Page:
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For HR directors, earning respect can be a tough job [By Michael Kinsman] You might have heard this from your employer once or you might have heard it a thousand times: Employees are our most valuable asset.

If that’s truly the case, why isn’t there more

placing them in the right positions, and then

struggled to gain recognition in executive

respect for the people charged with managing

providing them with a work environment that

suites because it has been a developing

those assets?

inspires achievement and success is integral

profession over the past few decades.

It’s a problem that nags human resources

to the overall business strategy. “It used to be personnel and then it was often

directors every day. They know how they do

Jordan suggests that HR executives have to

seen as some sort of administrative function,”

their job is vital to the success of the company,

find a way to prove their roles are valuable, if

she says. “But now you see - particularly in

but why don’t more top executives see that?

they are to be accepted at the highest levels of

larger companies - the recognition that you

the company.

have to include HR as an essential component

“Maybe it’s because everyone around the table thinks they can handle the role of

Susan Guenther, vice president of Challenger,

the human resources director,” says Clark

says most companies don’t have a direct

Jordan, assistant dean of the Rady School of

link from the HR director to the top of the

Management at the University of California San


Diego. “Of course, they can’t handle that job, but that doesn’t stop them from thinking they can.”

“I think people acknowledge that HR is important and should have a voice in the

So the Rodney Dangerfields of the corporate

highest part of the company, but no one

world - human resources directors - continue

seems to know how to get HR people there,”

to strive for respect.

she says. “It’s always been a problem.”

The Rady School and the Chicago outplacement

Jordan and Guenther believe that HR has

firm of Challenger, Gray & Christmas are hoping to change that. In January, they will launch a series of monthly forums that will pull together chief executives, board members and human resources executives. “I think HR people bring every bit as much to the table as the heads of engineering, finance or operations, but not everyone sees it that way,” Jordan says. “We want to open up a dialogue between these parties in hope

a role in setting the strategic course of the companies and that chief executives are becoming more aware of that. “Just look at the venture capitalists,” Guenther says. “Most VCs won’t put up money unless the right team of people is in place. That shows that they recognize the value of HR’s role in putting together the right mix of people to run a company.”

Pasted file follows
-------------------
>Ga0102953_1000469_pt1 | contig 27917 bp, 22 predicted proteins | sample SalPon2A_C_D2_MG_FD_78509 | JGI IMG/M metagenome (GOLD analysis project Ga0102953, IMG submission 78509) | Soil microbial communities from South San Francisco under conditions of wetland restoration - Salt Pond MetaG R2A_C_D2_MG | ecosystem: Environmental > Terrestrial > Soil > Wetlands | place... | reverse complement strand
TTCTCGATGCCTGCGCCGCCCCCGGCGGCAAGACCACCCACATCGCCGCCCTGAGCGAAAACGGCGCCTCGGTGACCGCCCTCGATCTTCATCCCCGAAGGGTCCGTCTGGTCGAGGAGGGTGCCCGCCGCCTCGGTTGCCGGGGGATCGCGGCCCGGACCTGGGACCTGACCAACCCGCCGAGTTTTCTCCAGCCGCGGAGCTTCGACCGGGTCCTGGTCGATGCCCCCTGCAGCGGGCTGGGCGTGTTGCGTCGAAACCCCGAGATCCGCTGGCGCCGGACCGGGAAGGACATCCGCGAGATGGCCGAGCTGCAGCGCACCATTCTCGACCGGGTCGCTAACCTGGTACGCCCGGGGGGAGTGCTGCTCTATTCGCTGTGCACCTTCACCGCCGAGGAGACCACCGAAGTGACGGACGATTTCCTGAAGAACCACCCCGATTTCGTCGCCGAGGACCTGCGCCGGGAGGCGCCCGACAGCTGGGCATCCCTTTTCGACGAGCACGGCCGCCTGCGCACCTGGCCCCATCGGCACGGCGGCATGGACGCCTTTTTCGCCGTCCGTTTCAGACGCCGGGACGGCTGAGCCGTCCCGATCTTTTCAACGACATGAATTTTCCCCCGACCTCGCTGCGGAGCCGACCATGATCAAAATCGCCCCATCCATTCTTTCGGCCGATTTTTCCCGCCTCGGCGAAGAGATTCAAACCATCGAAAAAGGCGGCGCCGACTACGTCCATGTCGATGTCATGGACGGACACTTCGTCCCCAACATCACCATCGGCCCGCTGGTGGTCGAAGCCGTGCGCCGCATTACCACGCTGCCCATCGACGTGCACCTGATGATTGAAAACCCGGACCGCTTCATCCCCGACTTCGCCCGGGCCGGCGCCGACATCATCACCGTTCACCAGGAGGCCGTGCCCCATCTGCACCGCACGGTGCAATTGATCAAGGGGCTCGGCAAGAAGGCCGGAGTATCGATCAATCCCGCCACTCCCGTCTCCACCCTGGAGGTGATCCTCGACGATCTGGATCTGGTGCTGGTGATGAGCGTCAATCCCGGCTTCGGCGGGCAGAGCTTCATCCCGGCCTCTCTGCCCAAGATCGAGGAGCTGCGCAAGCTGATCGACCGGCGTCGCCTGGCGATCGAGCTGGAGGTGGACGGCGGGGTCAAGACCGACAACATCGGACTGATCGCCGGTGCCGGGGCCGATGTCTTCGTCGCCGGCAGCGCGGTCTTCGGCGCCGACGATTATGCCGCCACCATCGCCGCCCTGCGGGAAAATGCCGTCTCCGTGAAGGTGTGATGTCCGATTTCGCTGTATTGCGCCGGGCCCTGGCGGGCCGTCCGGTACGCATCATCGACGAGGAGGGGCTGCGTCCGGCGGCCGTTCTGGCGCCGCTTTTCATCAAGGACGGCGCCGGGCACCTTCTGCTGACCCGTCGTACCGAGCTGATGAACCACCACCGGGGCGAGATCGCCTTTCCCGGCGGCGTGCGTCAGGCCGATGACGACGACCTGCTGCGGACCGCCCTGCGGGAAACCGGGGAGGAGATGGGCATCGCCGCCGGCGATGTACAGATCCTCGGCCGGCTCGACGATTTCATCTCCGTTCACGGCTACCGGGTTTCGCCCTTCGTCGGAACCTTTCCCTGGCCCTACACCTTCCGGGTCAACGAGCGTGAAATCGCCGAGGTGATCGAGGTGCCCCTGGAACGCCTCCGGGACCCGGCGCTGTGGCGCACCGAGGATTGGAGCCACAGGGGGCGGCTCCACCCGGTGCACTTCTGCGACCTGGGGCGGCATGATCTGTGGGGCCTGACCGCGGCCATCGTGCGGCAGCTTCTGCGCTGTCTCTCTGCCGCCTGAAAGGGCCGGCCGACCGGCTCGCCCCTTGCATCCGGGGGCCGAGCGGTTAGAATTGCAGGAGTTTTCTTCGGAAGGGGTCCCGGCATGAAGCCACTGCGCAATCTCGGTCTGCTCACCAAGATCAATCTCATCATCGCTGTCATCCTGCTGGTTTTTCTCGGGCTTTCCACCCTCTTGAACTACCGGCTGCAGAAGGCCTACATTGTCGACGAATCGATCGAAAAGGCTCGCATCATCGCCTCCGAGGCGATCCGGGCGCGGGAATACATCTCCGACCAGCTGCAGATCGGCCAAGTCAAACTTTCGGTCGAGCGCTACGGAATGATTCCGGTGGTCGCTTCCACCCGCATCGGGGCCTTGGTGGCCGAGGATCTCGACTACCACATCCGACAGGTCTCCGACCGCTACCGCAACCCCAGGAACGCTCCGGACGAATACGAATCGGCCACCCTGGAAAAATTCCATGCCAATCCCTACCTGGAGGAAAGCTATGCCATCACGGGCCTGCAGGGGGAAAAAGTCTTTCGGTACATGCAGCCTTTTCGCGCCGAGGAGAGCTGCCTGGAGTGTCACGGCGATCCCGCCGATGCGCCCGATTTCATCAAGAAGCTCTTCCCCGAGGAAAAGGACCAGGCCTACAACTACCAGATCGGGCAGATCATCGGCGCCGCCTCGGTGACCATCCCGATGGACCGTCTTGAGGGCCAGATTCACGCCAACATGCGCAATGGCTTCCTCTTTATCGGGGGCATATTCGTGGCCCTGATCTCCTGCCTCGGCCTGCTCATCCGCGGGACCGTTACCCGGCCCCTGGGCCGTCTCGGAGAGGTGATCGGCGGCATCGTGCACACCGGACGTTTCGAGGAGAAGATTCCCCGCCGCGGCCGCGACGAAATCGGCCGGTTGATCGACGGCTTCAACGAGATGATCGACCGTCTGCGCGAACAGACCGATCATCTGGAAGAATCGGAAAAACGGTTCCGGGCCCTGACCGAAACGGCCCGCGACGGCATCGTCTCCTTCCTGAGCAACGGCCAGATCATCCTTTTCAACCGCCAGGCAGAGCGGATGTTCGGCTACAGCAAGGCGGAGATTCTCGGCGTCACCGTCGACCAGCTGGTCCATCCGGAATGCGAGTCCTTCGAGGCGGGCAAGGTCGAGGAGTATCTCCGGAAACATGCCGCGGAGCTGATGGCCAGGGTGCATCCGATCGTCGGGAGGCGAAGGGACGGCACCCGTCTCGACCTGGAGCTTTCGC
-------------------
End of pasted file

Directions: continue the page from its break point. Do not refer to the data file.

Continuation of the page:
for strategic planning.” She says she expects more companies to acknowledge the importance of HR as part of the general business plan within the next five years. “We have a tight job market now, but that will be changing in the years ahead,” says Stevenson, who runs an executive coaching firm for women called Lifted Fog. “The tipping point will come when the war for talent returns. CEOs will be scrambling to find good employees then, and that’s when a lot of companies will really realize the importance of HR, not just for hiring and retention, but for being able to create a culture that is conducive to success.” Jordan thinks some HR executives have contributed to their failure to gain acceptability at the senior executive table. “Frankly, a lot of them just don’t see

that HR will become a more integral part of

Companies are little more than a variety of

themselves as someone who can become

corporate strategy.”

people working together toward a common

the chief executive of the company,” he

goal. The most cutting-edge technology in the

says. “If you look around at other divisions

world doesn’t ensure success unless there is

- operations, marketing or legal - you see

a cohesive team working together to leverage

people who aspire to be CEOs.

Part of the problem is that CEOs often look at HR as reactionary, rather than as a strategic business tool that can help the company at multiple levels. The Rady School hopes to show CEOs and board members that hiring the right people, PAGE 

that technology.

“But I think they bring every bit as much to the

Sue Stevenson, who has held senior HR

table as engineering, finance or operations.

positions with companies such as Elan,

That’s what we hope CEOs and directors will

Novartis and Xerox, believes that HR has

come to understand,” he said.

For HR directors, earning respect can be a tough job  

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